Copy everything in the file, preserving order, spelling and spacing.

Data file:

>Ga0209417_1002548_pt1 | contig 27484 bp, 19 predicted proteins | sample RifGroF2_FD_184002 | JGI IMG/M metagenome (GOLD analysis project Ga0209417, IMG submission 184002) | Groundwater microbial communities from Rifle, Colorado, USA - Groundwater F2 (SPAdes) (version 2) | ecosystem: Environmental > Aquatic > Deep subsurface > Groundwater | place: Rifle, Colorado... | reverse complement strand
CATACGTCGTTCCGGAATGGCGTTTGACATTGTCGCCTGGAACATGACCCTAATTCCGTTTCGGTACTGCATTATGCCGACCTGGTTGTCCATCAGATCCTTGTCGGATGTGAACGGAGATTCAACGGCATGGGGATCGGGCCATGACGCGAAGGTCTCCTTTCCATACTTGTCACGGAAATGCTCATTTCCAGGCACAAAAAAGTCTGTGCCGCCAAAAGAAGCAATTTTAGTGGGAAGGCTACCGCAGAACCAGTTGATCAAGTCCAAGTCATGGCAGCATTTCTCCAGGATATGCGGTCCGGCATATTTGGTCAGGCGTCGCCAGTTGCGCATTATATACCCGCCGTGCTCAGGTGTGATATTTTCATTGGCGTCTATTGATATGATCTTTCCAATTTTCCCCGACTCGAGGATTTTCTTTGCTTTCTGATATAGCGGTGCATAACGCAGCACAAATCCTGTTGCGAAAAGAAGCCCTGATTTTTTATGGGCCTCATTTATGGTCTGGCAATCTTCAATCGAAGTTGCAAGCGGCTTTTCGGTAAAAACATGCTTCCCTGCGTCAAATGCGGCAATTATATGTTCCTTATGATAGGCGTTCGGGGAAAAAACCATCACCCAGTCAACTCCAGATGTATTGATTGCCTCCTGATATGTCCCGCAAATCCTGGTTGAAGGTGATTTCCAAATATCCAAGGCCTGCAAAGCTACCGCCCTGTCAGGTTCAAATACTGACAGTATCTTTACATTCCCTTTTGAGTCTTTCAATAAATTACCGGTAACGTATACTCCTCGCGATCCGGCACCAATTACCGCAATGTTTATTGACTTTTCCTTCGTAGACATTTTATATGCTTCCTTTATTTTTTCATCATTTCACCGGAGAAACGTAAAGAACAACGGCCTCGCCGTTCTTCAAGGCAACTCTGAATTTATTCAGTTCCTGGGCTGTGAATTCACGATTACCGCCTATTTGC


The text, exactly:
>Ga0209417_1002548_pt1 | contig 27484 bp, 19 predicted proteins | sample RifGroF2_FD_184002 | JGI IMG/M metagenome (GOLD analysis project Ga0209417, IMG submission 184002) | Groundwater microbial communities from Rifle, Colorado, USA - Groundwater F2 (SPAdes) (version 2) | ecosystem: Environmental > Aquatic > Deep subsurface > Groundwater | place: Rifle, Colorado... | reverse complement strand
CATACGTCGTTCCGGAATGGCGTTTGACATTGTCGCCTGGAACATGACCCTAATTCCGTTTCGGTACTGCATTATGCCGACCTGGTTGTCCATCAGATCCTTGTCGGATGTGAACGGAGATTCAACGGCATGGGGATCGGGCCATGACGCGAAGGTCTCCTTTCCATACTTGTCACGGAAATGCTCATTTCCAGGCACAAAAAAGTCTGTGCCGCCAAAAGAAGCAATTTTAGTGGGAAGGCTACCGCAGAACCAGTTGATCAAGTCCAAGTCATGGCAGCATTTCTCCAGGATATGCGGTCCGGCATATTTGGTCAGGCGTCGCCAGTTGCGCATTATATACCCGCCGTGCTCAGGTGTGATATTTTCATTGGCGTCTATTGATATGATCTTTCCAATTTTCCCCGACTCGAGGATTTTCTTTGCTTTCTGATATAGCGGTGCATAACGCAGCACAAATCCTGTTGCGAAAAGAAGCCCTGATTTTTTATGGGCCTCATTTATGGTCTGGCAATCTTCAATCGAAGTTGCAAGCGGCTTTTCGGTAAAAACATGCTTCCCTGCGTCAAATGCGGCAATTATATGTTCCTTATGATAGGCGTTCGGGGAAAAAACCATCACCCAGTCAACTCCAGATGTATTGATTGCCTCCTGATATGTCCCGCAAATCCTGGTTGAAGGTGATTTCCAAATATCCAAGGCCTGCAAAGCTACCGCCCTGTCAGGTTCAAATACTGACAGTATCTTTACATTCCCTTTTGAGTCTTTCAATAAATTACCGGTAACGTATACTCCTCGCGATCCGGCACCAATTACCGCAATGTTTATTGACTTTTCCTTCGTAGACATTTTATATGCTTCCTTTATTTTTTCATCATTTCACCGGAGAAACGTAAAGAACAACGGCCTCGCCGTTCTTCAAGGCAACTCTGAATTTATTCAGTTCCTGGGCTGTGAATTCACGATTACCGCCTATTTGC